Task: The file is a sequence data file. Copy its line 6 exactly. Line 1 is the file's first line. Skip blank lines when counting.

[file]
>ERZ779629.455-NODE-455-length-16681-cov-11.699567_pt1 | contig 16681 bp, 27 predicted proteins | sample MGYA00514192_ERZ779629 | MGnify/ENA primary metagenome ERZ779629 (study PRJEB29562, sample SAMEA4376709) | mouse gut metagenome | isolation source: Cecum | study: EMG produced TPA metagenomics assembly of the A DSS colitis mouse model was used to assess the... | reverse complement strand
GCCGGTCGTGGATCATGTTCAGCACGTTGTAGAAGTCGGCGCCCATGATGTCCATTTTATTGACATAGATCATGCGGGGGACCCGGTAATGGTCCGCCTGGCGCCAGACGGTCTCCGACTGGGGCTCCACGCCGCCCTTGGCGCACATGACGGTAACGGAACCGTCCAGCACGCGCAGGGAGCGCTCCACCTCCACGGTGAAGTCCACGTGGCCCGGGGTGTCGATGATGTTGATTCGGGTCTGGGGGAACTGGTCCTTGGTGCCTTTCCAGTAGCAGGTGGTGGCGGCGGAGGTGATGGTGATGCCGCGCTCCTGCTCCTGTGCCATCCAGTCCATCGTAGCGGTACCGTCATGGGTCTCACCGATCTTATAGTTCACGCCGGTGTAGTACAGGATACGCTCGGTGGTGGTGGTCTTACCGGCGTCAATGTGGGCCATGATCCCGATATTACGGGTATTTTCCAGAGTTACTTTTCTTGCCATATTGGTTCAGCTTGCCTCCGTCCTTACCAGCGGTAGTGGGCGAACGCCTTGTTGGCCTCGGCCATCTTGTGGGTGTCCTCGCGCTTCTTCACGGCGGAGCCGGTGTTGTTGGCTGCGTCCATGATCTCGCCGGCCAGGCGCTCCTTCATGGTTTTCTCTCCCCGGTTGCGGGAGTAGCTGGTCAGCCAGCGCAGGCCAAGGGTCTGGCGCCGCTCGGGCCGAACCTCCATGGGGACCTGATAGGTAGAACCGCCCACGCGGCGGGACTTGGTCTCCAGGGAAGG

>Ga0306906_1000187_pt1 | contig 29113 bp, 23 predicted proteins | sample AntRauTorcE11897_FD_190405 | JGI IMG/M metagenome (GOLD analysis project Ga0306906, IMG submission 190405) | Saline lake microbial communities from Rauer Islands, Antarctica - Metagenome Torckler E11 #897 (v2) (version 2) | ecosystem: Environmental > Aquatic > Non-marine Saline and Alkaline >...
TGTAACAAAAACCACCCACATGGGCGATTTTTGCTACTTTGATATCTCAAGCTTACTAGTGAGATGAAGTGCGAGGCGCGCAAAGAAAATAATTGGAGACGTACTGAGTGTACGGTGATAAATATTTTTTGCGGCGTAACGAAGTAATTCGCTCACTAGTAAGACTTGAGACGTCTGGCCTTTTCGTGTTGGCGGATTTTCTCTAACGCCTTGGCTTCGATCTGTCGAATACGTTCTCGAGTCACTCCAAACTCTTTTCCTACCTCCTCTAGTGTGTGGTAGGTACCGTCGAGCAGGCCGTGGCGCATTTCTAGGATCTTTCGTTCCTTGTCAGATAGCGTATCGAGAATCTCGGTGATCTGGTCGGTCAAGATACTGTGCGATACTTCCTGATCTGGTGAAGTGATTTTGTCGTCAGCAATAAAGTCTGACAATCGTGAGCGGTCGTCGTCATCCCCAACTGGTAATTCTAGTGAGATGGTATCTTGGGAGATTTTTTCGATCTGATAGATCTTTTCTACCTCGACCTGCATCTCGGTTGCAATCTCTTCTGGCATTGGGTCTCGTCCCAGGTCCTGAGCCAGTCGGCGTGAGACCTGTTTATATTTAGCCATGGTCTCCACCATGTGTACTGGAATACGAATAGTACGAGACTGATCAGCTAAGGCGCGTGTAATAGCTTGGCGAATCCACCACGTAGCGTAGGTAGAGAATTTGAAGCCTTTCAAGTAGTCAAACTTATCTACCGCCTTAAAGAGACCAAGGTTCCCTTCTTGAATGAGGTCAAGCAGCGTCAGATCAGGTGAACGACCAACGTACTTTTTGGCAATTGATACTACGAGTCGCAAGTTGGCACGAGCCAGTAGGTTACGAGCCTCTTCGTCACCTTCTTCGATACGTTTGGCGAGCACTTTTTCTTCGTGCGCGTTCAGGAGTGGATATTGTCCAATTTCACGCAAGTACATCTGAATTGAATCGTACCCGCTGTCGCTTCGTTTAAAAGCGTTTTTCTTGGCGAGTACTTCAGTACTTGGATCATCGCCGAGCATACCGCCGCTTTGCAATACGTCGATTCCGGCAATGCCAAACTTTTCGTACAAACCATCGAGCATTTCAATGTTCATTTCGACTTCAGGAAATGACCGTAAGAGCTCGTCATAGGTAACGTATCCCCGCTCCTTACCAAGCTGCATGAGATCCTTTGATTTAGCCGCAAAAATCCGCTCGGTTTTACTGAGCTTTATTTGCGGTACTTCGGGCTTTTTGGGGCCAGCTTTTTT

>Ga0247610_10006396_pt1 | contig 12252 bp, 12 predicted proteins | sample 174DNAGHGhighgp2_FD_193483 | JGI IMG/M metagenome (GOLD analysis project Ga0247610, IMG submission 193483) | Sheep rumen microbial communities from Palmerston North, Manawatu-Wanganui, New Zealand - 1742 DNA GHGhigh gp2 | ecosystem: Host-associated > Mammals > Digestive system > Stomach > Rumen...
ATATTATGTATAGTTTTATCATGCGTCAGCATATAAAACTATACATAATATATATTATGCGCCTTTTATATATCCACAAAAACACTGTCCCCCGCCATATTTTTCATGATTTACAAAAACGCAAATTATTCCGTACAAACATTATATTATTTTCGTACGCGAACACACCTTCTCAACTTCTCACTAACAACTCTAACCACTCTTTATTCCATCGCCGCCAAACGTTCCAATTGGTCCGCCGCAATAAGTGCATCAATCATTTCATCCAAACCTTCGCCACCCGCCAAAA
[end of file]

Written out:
ATATTATGTATAGTTTTATCATGCGTCAGCATATAAAACTATACATAATATATATTATGCGCCTTTTATATATCCACAAAAACACTGTCCCCCGCCATATTTTTCATGATTTACAAAAACGCAAATTATTCCGTACAAACATTATATTATTTTCGTACGCGAACACACCTTCTCAACTTCTCACTAACAACTCTAACCACTCTTTATTCCATCGCCGCCAAACGTTCCAATTGGTCCGCCGCAATAAGTGCATCAATCATTTCATCCAAACCTTCGCCACCCGCCAAAA